Last week I made a second visit to Endangered Madagascar in Bath’s new Southgate shopping centre. It’s not your average retail outlet. In fact it’s an exhibition aiming to raise awareness of the plight of many of Madagascar’s unique, but critically endangered wildlife. As well as having items such as Madagascan handicrafts and toys for sale, there are also a selection of animals on show including chameleons and tenrecs.
Madagascar is very close to my heart. I spent three amazing months on an expedition there several years ago. I was fortunate to experience some of the island’s wildlife first hand, in the wildest of wild situations, and the memories will stay with me forever. With that in mind, as you can imagine, I was very excited to hear about the exhibition and got chatting to Adrian Fowler, the man behind it all.
We were discussing the impact the exhibition could have and its importance in raising awareness of conservation issues. For me, excited by what I was seeing, it was easy to remain optimistic, but Adrian raised some worrying concerns that hadn’t entered my mind.
Engages and excites
Alarmingly, despite all the information around the exhibition about conserving these creatures in the wild, they had had a number of people enquiring about where they could buy a panther chameleon or a streaked tenrec. Obviously, such questions were met with dissuading the visitors from supporting the exotic pet trade – a billion dollar ‘industry’ having a major impact on Madagascan wildlife. But sadly these days almost anything can be bought off the internet if you know where to look.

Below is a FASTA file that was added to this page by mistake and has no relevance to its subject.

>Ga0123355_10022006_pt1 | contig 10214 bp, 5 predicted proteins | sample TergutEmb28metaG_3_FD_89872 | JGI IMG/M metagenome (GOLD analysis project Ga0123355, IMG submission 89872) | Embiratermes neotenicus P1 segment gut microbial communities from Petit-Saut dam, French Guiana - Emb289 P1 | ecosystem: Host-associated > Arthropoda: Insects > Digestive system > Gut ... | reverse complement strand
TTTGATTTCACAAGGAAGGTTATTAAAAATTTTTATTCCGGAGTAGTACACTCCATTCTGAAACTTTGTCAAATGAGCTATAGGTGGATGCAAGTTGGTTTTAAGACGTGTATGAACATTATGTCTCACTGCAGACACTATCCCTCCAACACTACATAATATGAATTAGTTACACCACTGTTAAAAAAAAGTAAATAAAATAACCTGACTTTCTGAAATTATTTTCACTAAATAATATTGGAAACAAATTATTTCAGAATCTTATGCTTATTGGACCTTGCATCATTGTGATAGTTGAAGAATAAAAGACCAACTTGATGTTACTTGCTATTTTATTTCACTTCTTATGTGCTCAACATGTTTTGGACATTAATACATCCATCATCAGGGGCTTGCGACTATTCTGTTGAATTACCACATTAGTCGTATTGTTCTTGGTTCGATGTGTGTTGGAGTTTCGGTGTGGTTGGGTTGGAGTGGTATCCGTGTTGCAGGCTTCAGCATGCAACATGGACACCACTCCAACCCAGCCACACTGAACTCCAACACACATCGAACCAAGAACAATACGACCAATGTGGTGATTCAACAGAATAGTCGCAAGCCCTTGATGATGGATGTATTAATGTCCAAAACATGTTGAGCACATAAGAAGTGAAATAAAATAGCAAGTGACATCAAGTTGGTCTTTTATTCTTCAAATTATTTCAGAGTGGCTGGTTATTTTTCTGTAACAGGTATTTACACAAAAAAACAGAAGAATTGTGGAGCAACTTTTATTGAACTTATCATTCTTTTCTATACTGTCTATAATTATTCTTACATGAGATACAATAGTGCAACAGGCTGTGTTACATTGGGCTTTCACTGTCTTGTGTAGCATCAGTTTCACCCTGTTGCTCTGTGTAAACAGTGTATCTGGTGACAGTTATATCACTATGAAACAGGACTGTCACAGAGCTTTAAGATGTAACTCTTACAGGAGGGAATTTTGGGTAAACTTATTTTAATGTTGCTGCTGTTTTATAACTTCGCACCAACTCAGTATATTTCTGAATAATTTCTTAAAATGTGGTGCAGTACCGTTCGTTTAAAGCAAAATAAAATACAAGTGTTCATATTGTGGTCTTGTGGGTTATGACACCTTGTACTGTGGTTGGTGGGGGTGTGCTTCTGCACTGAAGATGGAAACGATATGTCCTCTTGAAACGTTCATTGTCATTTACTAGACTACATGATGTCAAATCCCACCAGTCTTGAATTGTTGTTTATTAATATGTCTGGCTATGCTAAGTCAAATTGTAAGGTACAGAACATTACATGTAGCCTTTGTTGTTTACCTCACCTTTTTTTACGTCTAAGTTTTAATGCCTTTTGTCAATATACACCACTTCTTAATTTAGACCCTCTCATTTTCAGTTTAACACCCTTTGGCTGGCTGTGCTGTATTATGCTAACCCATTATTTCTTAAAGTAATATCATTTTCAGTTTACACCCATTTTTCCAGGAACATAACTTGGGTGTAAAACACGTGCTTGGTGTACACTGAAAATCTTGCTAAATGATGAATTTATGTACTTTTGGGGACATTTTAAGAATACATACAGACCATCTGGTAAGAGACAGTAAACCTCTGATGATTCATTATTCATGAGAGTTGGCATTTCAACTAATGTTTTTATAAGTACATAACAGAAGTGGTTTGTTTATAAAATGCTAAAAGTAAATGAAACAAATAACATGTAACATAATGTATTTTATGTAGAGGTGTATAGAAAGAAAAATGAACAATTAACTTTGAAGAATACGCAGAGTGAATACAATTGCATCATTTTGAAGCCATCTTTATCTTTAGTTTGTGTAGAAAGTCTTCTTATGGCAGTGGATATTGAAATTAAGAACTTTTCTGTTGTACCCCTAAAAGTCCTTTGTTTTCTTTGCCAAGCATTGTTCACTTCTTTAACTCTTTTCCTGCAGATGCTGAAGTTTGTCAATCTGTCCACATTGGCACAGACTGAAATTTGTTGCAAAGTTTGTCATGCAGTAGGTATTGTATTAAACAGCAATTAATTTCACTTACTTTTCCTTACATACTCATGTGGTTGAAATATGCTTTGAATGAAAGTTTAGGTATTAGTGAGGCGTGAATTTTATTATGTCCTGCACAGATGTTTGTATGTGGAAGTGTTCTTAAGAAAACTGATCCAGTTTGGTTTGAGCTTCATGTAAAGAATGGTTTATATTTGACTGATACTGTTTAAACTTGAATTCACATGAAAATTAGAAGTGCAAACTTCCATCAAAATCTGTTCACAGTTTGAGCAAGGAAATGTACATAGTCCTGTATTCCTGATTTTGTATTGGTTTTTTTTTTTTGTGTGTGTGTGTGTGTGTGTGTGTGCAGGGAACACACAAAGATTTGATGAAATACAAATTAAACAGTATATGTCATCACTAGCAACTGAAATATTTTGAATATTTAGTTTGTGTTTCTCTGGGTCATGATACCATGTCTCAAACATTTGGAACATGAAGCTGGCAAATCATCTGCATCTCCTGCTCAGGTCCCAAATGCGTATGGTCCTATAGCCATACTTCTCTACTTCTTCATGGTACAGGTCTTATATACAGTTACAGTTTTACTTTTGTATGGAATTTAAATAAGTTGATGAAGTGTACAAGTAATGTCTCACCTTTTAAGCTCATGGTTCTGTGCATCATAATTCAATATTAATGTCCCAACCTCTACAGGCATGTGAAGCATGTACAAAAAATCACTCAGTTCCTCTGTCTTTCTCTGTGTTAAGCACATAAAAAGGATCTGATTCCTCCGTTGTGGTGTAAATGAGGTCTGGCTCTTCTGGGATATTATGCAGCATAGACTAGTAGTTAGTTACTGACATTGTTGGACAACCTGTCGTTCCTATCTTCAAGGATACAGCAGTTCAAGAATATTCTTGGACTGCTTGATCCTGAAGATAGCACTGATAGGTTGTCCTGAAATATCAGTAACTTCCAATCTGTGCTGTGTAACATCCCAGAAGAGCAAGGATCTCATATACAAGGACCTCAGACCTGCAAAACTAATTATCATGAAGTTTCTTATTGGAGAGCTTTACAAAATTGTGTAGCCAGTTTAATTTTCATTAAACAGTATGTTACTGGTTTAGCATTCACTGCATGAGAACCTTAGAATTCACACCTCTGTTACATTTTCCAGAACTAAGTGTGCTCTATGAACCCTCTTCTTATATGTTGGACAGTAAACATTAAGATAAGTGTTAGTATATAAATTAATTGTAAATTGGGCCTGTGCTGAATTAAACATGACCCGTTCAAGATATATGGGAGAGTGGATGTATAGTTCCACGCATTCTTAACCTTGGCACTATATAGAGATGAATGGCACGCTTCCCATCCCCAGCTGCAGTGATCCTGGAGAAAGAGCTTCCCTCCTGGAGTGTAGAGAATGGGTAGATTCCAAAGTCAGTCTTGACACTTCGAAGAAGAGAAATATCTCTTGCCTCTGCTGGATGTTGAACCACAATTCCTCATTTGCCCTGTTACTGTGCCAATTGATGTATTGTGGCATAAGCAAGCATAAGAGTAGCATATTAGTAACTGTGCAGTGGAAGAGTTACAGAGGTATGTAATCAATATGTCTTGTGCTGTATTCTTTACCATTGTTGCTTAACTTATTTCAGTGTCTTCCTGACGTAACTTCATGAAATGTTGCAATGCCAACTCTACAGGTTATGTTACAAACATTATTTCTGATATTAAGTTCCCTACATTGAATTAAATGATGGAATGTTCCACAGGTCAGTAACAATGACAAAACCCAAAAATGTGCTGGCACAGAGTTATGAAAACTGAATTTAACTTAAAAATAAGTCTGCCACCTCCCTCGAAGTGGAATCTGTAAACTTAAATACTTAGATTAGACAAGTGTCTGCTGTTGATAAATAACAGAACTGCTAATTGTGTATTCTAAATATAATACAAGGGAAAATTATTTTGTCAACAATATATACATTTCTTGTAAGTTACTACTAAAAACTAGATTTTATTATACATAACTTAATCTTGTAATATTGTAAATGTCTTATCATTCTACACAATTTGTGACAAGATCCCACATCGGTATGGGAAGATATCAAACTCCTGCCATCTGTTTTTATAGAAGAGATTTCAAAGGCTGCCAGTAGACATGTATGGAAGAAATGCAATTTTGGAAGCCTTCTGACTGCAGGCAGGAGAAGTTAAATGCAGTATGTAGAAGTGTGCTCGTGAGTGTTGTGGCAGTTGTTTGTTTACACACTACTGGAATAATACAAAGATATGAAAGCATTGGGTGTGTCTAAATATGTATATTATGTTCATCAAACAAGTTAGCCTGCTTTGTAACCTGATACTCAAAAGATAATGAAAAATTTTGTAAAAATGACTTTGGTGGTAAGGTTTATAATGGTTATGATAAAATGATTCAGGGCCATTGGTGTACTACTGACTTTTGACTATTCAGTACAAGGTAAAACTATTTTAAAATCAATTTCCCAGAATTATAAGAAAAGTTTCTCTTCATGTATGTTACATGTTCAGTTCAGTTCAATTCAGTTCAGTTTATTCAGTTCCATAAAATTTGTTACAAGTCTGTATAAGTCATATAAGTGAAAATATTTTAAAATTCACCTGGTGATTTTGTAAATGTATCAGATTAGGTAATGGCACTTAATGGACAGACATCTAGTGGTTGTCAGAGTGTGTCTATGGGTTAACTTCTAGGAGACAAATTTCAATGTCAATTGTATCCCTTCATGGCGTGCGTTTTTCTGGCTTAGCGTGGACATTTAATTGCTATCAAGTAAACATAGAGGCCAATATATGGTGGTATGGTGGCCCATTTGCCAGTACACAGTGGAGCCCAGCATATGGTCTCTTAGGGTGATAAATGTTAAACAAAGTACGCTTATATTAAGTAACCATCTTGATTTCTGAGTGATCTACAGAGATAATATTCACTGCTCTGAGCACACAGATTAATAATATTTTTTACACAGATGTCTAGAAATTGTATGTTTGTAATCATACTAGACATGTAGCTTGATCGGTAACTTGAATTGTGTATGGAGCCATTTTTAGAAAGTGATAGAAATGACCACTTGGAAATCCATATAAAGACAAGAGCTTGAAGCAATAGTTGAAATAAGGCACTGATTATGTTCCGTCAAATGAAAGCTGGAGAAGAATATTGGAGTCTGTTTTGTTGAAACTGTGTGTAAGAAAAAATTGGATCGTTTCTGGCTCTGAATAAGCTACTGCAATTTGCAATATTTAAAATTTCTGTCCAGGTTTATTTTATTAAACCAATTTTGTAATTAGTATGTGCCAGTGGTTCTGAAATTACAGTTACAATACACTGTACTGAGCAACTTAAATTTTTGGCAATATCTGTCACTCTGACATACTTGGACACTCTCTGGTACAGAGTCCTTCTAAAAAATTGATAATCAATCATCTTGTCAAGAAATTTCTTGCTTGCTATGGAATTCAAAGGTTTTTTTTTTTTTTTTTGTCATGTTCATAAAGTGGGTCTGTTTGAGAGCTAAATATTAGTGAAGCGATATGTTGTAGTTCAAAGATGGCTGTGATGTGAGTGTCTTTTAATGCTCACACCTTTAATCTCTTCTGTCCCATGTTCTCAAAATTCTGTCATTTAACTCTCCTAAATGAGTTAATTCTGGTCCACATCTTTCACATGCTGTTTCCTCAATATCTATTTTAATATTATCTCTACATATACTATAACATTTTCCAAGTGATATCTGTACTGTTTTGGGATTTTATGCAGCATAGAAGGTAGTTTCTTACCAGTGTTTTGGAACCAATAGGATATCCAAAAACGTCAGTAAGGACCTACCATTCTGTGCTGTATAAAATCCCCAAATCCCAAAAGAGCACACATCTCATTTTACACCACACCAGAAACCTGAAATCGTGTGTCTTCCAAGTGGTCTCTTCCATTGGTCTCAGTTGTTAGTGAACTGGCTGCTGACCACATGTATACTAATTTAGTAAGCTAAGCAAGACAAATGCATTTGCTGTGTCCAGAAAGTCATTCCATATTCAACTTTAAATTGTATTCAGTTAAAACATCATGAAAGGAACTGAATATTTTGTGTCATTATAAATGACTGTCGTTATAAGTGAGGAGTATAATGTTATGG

It’s left Adrian asking a lot of questions. He and his team are doing their best to educate people in a way that engages and excites, but if some visitors are missing the point, is it potentially doing harm as well as good? On the other hand, if they were to take the animals out of the equation, would it reduce the interest in the exhibit and range of people that experience it and who do learn from it?
I don’t think there can be a definitive answer. The exhibition, because of its unusual location alone, is undoubtedly reaching an audience who may not otherwise take an interest in such matters. There are always going to be people who miss the point and slip through the net, but with my optimistic hat on, surely if only a small number of people learn from it, walk away thinking about the issues, talking about it with friends, then it’s another step in the right direction for the conservation of the amazing Madagascan wildlife.